waiting: if only I knew how long

Photo by Xu Haiwei on Unsplash

I’ve learned to love to wait. Waiting is one of those things I know I’m not naturally very good at, and really didn’t want to learn, either. Cynically, perhaps, I have learned that often the dreamy anticipation of a thing brings more pleasure than the actual realization of the thing. More optimistically, I know that quiet patience-of-heart is an essential virtue for my growing soul. Practically, it saves me from bogs of unnecessary freneticism.

It has been a long learning.

I’ve realized lately that perhaps the most difficult thing about waiting is not in enduring the time that must elapse, but in not knowing how long that time will be. Waiting periods with a known, definite time limit – 2 hours til quittin’ time, 30 days until we close on our home and move out of this tiny apartment, 40 (or so) weeks of pregnancy, 15 more work days until our vacation – are often gotten-through without much trouble due to sheer grit and mental distraction. But the times when we must wait for an indeterminate amount of time? Much more painful.

How long?

It is an age-old question.

The Hebrew God, exhausted and exasperated by Pharoah’s oppressive regime, asked “How long will you refuse to humble yourself? Let my people go.” (Exodus 10:3)

The Psalmic poems are full of how long: “How long, O LORD? Will you forget me forever? How long will you hide your face from me? How long must I take counsel in my soul and have sorrow in my heart all the day?” (Psalm 13:1-2)

It is the heart-throbbing of every oppressed soul, every advocate for justice, and every martyr: “How long?”

I remember it poignantly during the labor and delivery of my children: How long? I have known pain and I can endure it. I am strong. I can fight… at least for awhile. I would be so much stronger if only I knew how much longer I’d have to do it. Is there any way I can just get a ballpark estimate?

Looking back, the indeterminate times have been far more formative and strengthening for my psyche and my soul than the waiting times with a known, pre-determined time limit. The how long times require me to rest in not knowing rather than rely on the promise of the fixed end-date. The how long times require me to face my lack of control rather than keep a tight grip on the approaching end. The how long times invite me to thoroughly enjoy today – the not-yet, still-waiting day – rather than fixate on the greener grass beyond the finish line.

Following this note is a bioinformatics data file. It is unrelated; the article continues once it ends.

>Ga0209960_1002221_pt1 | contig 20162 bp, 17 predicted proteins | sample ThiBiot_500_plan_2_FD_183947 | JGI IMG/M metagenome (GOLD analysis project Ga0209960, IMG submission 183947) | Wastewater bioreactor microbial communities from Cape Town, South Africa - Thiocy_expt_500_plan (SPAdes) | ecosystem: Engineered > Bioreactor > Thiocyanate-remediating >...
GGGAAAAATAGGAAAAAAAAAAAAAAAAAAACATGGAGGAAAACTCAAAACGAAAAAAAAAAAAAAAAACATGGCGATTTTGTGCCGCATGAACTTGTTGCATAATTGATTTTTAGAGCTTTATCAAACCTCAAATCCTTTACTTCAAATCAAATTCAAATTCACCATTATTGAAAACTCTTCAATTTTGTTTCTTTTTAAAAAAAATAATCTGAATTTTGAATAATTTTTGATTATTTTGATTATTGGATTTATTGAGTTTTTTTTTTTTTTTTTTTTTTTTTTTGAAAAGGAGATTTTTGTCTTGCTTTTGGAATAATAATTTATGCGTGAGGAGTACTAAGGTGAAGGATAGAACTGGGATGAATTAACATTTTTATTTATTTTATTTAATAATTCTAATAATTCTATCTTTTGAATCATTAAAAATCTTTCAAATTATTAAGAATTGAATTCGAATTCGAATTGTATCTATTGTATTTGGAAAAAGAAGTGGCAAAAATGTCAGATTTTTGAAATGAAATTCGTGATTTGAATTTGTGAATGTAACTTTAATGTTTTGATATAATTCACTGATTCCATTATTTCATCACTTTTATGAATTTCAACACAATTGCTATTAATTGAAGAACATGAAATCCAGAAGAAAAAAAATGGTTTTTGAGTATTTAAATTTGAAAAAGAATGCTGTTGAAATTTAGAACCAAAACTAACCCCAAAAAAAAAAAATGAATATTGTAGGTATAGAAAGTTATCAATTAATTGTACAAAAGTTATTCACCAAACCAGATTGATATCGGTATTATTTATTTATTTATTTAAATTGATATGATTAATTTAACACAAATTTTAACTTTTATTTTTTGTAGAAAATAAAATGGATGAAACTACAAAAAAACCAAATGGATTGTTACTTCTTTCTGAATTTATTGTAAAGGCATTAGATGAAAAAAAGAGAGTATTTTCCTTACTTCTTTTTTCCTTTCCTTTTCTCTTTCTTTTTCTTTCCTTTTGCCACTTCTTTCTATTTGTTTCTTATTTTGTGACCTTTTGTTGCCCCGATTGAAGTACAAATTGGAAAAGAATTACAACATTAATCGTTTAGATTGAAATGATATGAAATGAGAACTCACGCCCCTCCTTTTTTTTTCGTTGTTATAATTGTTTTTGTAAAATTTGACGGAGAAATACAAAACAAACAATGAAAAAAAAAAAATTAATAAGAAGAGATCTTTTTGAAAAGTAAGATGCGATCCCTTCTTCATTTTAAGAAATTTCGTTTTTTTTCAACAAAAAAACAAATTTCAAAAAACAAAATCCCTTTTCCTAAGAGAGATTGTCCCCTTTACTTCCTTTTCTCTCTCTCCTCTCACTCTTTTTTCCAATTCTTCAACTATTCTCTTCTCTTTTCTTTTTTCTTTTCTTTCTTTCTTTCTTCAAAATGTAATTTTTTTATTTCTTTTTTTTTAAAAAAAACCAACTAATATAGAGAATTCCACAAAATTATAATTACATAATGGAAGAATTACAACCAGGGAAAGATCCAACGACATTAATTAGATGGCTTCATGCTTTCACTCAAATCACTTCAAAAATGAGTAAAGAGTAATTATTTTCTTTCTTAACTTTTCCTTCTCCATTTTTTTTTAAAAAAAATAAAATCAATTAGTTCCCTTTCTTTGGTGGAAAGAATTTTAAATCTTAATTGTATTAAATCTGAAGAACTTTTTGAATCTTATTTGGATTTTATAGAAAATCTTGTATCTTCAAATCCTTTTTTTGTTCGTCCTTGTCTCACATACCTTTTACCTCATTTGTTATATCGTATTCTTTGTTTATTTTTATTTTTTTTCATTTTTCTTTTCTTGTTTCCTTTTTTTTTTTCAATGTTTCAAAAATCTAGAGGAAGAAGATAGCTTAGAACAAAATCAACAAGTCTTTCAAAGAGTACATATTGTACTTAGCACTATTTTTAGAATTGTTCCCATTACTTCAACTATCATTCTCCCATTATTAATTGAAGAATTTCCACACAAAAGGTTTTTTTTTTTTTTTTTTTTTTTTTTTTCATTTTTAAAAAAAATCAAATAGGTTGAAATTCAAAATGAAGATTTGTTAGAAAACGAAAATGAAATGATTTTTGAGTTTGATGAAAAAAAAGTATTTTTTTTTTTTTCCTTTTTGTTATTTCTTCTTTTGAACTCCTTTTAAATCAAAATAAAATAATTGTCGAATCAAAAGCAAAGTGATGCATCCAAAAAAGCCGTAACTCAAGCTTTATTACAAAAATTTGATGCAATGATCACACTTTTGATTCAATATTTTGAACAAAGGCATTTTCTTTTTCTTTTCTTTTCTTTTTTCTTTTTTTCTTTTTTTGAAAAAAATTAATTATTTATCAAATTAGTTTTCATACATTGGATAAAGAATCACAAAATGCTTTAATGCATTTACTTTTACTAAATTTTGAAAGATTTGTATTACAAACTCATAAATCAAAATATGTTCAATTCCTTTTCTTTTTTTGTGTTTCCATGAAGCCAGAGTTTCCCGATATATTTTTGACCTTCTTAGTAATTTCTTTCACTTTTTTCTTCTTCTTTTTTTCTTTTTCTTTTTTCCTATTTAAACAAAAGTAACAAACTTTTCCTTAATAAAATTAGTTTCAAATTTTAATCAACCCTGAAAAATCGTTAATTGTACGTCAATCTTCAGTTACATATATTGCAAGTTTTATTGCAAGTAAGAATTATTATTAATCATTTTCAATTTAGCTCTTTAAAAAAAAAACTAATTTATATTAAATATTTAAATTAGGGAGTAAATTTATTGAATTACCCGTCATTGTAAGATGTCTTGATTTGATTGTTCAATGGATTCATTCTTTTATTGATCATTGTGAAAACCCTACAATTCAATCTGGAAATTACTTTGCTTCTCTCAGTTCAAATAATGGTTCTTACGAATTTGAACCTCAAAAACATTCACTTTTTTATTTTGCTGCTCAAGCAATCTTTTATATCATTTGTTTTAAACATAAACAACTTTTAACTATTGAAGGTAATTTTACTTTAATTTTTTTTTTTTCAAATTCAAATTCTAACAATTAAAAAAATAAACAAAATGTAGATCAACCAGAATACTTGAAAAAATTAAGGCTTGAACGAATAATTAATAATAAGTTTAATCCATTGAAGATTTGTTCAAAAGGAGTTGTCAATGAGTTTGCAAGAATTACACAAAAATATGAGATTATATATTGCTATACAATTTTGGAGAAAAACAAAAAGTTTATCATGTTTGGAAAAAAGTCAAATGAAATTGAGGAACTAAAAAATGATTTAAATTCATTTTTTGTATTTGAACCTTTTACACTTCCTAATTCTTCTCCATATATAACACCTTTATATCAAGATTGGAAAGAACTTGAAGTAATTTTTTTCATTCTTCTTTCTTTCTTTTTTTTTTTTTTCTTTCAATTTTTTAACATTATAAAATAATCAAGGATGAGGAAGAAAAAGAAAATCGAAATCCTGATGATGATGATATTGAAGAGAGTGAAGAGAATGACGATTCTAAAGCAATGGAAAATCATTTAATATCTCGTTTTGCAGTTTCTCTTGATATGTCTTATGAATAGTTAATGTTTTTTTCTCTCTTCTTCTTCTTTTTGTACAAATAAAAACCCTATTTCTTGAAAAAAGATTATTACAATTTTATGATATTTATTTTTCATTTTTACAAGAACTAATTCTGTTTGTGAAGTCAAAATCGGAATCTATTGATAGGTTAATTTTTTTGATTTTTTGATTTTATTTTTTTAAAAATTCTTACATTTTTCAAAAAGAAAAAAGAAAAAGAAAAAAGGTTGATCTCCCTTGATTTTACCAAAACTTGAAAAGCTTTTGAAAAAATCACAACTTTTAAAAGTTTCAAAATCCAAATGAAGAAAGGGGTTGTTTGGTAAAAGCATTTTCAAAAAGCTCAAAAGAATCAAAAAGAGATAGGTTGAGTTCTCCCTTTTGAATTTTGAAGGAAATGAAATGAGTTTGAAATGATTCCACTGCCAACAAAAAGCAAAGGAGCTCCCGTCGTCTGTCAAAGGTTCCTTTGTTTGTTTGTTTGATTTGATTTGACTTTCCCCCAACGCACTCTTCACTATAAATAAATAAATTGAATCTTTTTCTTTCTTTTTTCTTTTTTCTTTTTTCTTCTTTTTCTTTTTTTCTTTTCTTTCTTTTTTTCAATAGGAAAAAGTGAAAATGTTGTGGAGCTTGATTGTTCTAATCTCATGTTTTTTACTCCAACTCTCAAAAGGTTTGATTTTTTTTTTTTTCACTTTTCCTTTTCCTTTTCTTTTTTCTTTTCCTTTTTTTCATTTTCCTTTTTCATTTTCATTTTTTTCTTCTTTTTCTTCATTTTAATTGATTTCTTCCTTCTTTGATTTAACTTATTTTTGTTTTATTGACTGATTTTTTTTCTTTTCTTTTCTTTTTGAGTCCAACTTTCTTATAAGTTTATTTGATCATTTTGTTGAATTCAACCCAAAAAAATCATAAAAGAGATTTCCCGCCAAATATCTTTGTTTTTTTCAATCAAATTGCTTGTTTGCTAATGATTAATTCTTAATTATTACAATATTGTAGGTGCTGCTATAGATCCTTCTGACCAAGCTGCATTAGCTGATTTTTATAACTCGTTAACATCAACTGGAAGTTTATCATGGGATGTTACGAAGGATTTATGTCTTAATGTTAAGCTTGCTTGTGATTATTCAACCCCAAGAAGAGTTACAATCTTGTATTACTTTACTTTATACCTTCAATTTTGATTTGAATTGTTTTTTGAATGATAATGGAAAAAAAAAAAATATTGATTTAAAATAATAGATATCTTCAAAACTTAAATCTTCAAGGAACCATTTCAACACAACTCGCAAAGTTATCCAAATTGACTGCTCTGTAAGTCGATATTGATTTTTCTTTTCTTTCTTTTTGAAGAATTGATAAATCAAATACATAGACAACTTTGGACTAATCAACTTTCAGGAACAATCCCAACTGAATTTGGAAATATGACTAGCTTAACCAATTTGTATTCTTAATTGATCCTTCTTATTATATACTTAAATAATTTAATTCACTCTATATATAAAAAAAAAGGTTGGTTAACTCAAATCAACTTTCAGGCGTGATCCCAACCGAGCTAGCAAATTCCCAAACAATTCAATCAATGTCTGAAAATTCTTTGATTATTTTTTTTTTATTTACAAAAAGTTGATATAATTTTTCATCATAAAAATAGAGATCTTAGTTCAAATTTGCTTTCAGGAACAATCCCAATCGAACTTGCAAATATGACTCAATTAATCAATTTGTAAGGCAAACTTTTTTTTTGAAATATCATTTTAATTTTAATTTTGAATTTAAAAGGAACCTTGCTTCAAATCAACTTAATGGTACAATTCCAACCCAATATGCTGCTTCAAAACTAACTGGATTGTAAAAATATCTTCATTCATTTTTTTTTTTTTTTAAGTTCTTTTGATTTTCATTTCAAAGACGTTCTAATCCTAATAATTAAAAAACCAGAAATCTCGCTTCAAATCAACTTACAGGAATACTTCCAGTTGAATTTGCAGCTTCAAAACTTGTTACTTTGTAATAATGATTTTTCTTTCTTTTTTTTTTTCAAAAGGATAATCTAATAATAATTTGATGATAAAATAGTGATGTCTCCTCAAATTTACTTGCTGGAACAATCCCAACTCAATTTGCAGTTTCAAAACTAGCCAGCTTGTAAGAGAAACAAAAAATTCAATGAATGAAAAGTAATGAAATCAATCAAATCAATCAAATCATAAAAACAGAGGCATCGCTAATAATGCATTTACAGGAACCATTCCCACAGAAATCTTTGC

I’ve found that it’s really good for my soul always to be waiting for something. Patiently waiting and anticipating – in a way that makes me more awake today (a not-yet day) – not fretfully and discontentedly pining. Sometimes relishing all the lovely things I’m waiting for – cherry season, our next three-day weekend, Thursday lunch date with my husband, a long-awaited project completion – rescues me from the anxiety or self-pity or bitterness of today still being a not-yet day.

How has the how-long kind of waiting changed you? How do you see its being good for your soul? What soul-expanding things are you waiting for beyond the end of the viral pandemic?


4 responses to “waiting: if only I knew how long”

  1. Love thinking that we’re in a “how long ?” kind of season and the ramifications of that. I’ve had to face the fact that I often trust in knowing rather than in the Lord and His provision. So practicing being content in the uncertainty is one fruit of the “how long.” Thanks, J.

    1. Thanks, Kathy. Yes, I love your “being content in the uncertainty”; and, maybe, too, certain in the discontent of “how long.”

  2. I feel this so much. I’m waiting for God’s promises to come true. God promised me the romantic and social desires of my heart…almost 13 years ago and the exact opposite (abruptly having to leave the only church community I ever felt home in and a divorce – in the middle of a pandemic while others get to build/deepen a partnership, literally the only thing I’ve ever wanted in life) has been happening.

    1. Yes, how to wait for Good, Beauty, and Flourishing in the midst of Pain, Darkness, and Illness. Where there is no sign of the former. Thanks so much for sharing, Megan.